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Salem Today: Making the Most of a Dark History

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    NHNE News List Current Members: 386 Subscribe/unsubscribe/archive info at the bottom of this message. ... SALEM TODAY: MAKING THE MOST OF A DARK HISTORY Lisa
    Message 1 of 1 , Oct 31, 2000
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      Lisa Krause
      National Geographic
      October 31, 2000


      Forget Burkittsville, Maryland, the site of a fictional witch hunt in last
      year's Blair Witch Project.

      Three hundred years ago, Salem, Massachusetts was the site of some of the
      scariest events in U.S. history.

      For nearly a year, suspicion and intrigue gripped this coastal New England
      town as residents accused women, men, and even a five-year-old child of
      practicing witchcraft.

      Salem's witch crisis began in the fall of 1691. Two young girls -- the
      daughter and niece of the minister of Salem village -- fell into hysterical
      fits, blaming their odd behavior on witchcraft.

      The children's game launched a season of suspicion in Salem. When the
      infamous witch trails of 1692 were over, 24 men and women had been accused
      of witchcraft and 19 had been hanged.

      Though the town once tried to shake its legacy of witchy happenings, a
      changing view of witches -- and Halloween -- has helped turn Salem into one
      of New England's most popular tourist destinations.

      Now, Salem embraces its dark past, offering visitors hearse-guided tours of
      its infamous sites, including four haunted houses and a staggering seven
      witch museums. And for the entire month of October, the town hosts one of
      the country's largest Halloween celebrations, "Haunted Happenings." The
      events range from canine Halloween costume contests to psychic fairs to a
      Halloween parade that draws 150,000 "spook-tators."


      Salem's popularity has risen along with that of Halloween in the last few
      decades. It is now the second most popular holiday in the U.S. after
      Christmas, says Kate Fox of Destination Salem, a partnership between the
      government and local businesses that serves as the city's office of Tourism
      and Cultural Affairs.

      About one-third of Salem's annual 1 million visitors come during the month
      of October, drawn by the continuing allure of the city's infamous history,
      Fox says.

      Though the exact location of Salem's Gallows Hill -- where 19 of the accused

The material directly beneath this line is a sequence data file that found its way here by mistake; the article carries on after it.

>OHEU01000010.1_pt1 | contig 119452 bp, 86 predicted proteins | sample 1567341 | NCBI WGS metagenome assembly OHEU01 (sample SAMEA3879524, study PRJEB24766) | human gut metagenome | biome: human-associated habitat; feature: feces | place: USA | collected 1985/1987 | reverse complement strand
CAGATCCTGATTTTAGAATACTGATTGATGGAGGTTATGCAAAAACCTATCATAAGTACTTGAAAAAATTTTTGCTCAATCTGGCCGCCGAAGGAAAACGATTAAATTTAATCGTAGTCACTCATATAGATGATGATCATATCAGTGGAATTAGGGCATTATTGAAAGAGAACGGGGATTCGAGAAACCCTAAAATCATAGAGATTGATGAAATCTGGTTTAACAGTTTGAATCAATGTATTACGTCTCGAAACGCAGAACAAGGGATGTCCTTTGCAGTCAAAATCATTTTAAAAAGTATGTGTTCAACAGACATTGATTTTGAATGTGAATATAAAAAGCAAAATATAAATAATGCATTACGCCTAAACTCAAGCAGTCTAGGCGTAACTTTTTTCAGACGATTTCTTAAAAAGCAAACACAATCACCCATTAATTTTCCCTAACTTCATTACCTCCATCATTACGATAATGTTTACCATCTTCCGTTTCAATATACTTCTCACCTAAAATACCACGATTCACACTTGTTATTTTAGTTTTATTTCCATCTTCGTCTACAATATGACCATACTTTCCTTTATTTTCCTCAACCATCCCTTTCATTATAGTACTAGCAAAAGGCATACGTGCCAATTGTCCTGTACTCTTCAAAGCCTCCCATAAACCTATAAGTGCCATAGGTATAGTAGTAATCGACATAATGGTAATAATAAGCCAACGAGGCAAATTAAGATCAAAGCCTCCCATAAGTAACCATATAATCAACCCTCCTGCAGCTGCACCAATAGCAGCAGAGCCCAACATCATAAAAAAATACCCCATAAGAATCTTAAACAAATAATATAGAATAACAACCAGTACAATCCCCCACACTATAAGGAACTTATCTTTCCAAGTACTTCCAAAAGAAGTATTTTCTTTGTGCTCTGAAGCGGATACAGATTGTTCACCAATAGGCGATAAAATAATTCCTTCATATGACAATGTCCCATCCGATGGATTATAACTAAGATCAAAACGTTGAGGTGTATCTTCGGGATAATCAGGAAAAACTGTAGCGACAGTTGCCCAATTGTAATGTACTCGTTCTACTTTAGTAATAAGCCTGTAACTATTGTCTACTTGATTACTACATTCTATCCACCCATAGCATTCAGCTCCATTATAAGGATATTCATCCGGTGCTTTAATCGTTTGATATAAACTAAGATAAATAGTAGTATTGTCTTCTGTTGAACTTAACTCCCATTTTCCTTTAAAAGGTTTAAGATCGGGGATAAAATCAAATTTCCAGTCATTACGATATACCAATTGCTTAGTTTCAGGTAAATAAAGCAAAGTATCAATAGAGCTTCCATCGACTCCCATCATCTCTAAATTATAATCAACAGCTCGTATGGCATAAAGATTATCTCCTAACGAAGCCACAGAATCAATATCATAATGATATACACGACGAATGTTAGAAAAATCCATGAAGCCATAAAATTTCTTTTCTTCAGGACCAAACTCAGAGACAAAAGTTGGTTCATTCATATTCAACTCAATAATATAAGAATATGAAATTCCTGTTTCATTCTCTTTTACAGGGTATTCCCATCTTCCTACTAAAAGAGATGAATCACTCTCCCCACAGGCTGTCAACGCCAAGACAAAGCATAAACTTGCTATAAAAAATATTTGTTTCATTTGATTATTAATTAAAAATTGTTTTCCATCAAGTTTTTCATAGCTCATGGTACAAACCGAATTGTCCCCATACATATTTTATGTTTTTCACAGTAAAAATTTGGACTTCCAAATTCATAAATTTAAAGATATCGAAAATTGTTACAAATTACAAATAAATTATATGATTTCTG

were hanged -- is in dispute, tourists can visit Salem's Witch House, which
      actually belonged to one of the judges in the witch trials, and the
      homestead of Sarah Nurse, one of the first accused -- and hanged -- in

      In 1992, the city erected a memorial to the victims of Salem's witch hunt to
      mark the 300-year anniversary of the witch trials. The memorial was
      dedicated by holocaust survior and Nobel Prize-winning author Elie Weisel.

      "It shows that the concept of a witch hunt updates itself. Bigotry,
      prejudice -- whatever you want to call it -- is universal," says David
      Gavenda, a lifelong Salem resident and director of the Salem Visitor's

      Today, there is a strong Wicca community in Salem, and even an official
      witch, Laurie Cabot, who was commended by Massachusetts Governor Michael
      Dukakis in the mid-seventies for her work with children.

      Salem's present-day witches are "very diligent, determined to co-exsit
      peacefully with everyone else," says Gavenda.


      Once the seventh largest port city in the colonies, Salem has a rich
      maritime history, and offers visitors a unique window on nearly four
      centuries of U.S. history.

      "Witches are the hook that gets people here, but they come back to
      appreciate the history," Gavenda says.

      Salem's Peabody Essex Museum has just completed a U.S. $100 million
      restoration. The oldest continually operating museum in the U.S., it honors
      Salem's seafaring heritage. Salem sea captains were among the first
      Americans to travel to Asia and the Pacific, returning with exotic
      souveniers. The museum also houses a remarkable 552 documents realting to
      the witch trials of 1692.

      Now the second most visited city in Massachusetts, Salem offers vistors
      arts, antiques, historic homes, and the feeling of a real New England city,
      says Gavenda. "When vistors go down to the waterfront they see [that] this
      is a true working community."


      As early as 100 years ago, tourists bagan coming to Salem to experience the
      witch heritage, says Hillary Witham, of the Salem Halloween Comittee, which
      organizes the month-long "Haunted Happenings" events.

      In fact, says Witham, Salem is credited with starting the collectible spoon
      tradition in the U.S. In 1892, a Salem shopkeeper sold the first collectible
      spoon -- embossed with the image of a Salem witch.

      "Other places have Halloween events, but this is one of the few‹maybe the
      only sites in America that has a direct link to witches and witchcraft,"
      Witham says.

      "It's all in fun, though," he adds. "[Salem] has grown to what it is not
      because of spells and witchcraft, but because it's fun. Ninety percent of
      the Halloween vistors come to see what costumes the other people have
      dreamed up for Halloween."

      We've had people coming in costumes since Colombus Day," says Kate Fox, who
      notes that at the city's various costume balls, competition can get intense.
      "A few years ago, we had two groups dressed as the cast from Titanic. It got
      pretty ugly."


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